2 min read July  2020 — Is COVID-19 casting a dark shadow on your Fourth of July weekend plans? Every year Floridians eagerly look forward to Independence Day for peak summer fun, beach and outdoors activities, and family cookouts. However, the rising number of coronavirus cases have prompted Palm Beach County officials to again place the beaches on lockdown in an effort to curb further spikes in infections at a time when many residents were expecting to enjoy time by the water. Along with beach closures, many fan favorites and fireworks displays also erred on the side of caution to prevent more cases of COVID-19. 

Though celebrating the nation’s birthday looks entirely different this year, there are a slew of in-person and virtual events for the entire family to enjoy. Here is a list of activities we are looking forward to in Palm Beach County during the Independence Day weekend. 

Catch some waves at Rapids Water Park

 Bummed that you can’t catch some waves at the beach this Fourth of July weekend? Then spending a lazy day at Rapids Water Park’s lazy river is a great alternative. The Riviera Beach water park, known for its colorful, thrilling slides and family/friendly water attractions, will be open for business this summer following all guidelines and cleaning standards, of course. “I thank you for your patience as we work through the many new challenges this pandemic has presented. We are excited to reopen and provide an entertaining break from the day-to-day world,“ General Manager Bryan Megrath wrote on the park’s website. Tickets must be purchased in advance and the park will feature extended hours from 9 a.m. to 7 p.m.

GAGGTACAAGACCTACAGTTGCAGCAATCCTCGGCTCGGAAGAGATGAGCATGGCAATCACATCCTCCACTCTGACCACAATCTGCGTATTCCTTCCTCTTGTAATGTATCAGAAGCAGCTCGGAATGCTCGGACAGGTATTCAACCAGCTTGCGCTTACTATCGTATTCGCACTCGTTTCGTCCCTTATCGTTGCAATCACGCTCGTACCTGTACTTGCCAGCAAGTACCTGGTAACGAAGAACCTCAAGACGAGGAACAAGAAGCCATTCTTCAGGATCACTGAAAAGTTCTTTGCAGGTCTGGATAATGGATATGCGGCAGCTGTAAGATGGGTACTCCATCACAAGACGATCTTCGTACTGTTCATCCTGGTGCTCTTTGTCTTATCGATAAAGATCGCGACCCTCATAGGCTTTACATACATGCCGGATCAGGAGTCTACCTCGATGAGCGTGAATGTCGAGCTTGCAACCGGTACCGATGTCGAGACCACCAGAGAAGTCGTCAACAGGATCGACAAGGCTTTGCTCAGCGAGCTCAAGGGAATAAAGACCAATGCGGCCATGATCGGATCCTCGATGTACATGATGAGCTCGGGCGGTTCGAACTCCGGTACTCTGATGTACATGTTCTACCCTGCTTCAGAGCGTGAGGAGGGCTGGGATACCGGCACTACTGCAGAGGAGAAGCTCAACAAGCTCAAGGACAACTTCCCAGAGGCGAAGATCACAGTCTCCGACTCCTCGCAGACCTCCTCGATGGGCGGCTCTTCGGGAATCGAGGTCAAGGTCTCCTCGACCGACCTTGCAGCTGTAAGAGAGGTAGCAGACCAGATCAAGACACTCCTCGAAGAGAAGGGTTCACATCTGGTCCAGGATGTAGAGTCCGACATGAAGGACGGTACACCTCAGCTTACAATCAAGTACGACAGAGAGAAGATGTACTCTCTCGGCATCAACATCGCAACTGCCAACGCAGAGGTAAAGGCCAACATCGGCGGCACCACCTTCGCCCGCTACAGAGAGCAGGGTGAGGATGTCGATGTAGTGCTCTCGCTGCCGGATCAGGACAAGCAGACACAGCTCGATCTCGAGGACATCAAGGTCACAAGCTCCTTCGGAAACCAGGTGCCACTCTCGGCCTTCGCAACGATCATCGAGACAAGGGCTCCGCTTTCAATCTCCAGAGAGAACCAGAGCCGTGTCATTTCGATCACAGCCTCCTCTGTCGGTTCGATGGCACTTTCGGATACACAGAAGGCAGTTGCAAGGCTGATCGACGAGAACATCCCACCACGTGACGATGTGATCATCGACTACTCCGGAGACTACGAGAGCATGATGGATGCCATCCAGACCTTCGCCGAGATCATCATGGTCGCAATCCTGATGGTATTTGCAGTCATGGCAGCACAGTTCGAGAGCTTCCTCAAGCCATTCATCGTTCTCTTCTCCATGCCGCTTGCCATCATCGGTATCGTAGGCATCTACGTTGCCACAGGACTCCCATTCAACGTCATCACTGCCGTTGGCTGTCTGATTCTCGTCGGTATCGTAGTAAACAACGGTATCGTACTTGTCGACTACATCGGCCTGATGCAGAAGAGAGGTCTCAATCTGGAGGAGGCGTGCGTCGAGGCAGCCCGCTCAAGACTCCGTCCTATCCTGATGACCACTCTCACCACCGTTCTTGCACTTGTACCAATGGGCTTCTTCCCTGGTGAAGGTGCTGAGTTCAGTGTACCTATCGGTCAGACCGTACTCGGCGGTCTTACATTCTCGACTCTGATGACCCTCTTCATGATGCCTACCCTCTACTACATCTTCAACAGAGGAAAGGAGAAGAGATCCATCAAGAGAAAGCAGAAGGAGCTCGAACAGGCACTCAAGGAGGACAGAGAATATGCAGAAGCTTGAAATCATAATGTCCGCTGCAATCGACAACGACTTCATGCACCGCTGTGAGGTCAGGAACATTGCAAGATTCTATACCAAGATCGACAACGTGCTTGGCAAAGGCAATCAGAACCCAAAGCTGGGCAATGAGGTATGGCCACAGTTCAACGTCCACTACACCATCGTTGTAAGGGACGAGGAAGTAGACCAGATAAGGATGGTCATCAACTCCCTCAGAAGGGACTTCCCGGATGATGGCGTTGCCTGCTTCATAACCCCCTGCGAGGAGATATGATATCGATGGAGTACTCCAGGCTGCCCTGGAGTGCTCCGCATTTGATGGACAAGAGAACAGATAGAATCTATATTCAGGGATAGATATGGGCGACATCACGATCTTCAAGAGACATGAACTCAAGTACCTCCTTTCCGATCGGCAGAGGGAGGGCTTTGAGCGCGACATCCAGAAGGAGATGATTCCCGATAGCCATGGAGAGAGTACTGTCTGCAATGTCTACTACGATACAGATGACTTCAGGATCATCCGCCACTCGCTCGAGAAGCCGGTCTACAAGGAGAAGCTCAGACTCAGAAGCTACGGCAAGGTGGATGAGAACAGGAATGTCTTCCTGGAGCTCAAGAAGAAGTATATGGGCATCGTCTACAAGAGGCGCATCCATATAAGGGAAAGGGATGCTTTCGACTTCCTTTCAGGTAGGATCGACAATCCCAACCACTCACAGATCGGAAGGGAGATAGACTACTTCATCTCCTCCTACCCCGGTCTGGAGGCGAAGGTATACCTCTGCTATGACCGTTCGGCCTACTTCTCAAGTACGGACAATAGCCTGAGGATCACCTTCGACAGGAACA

For more information, vist: https://www.rapidswaterpark.com/covid-19-safety/

West Palm Beach’s surprise fireworks show

Those wishing to see traditional fireworks shows will have to hang out in the city of West Palm Beach and look very closely skyward once night settles. The city’s traditional fireworks show will not launch near Flagler Drive as usual, but instead from two undisclosed locations north and south of the city, wowing families socially distancing at home. “While some will be able to see the fireworks from their home, all residents will be able to view them by tuning into WPBF 25’s Project CommUNITY: Fireworks From Home at 9:00 p.m. on July 4,” the City of West Palm Beach wrote on its website.

For more information, vist :https://www.wpb.org/government/community-events/community-events/4th-on-flagler

Gardens 2 Go Drive-Thru Market

Feeling lethargic after a good Fourth of July family cookout? Head over to Palm Beach Gardens to access fresh produce, meats, dairy and more while helping local vendors in the process. Every Sunday, local Palm Beach Gardens residents can get ahead on their grocery shopping from the comfort of their own cars by visiting Gardens 2 Go Drive-Thru Market. “Gardens 2 Go will provide residents and visitors with a safe and socially-distanced way to access quality produce, bread, coffee, eggs, meat, seafood, dairy and cheese from local vendors,” the city wrote on its website. 


For more information, visit: https://www.pbgfl.com/1067/Gardens-2-Go?fbclid=IwAR2eTUe4tcd4u90VfvyRBjniUdqqFwWsduqX9lewWMbLDDmAEegeK5K2YlU

Virtual trivia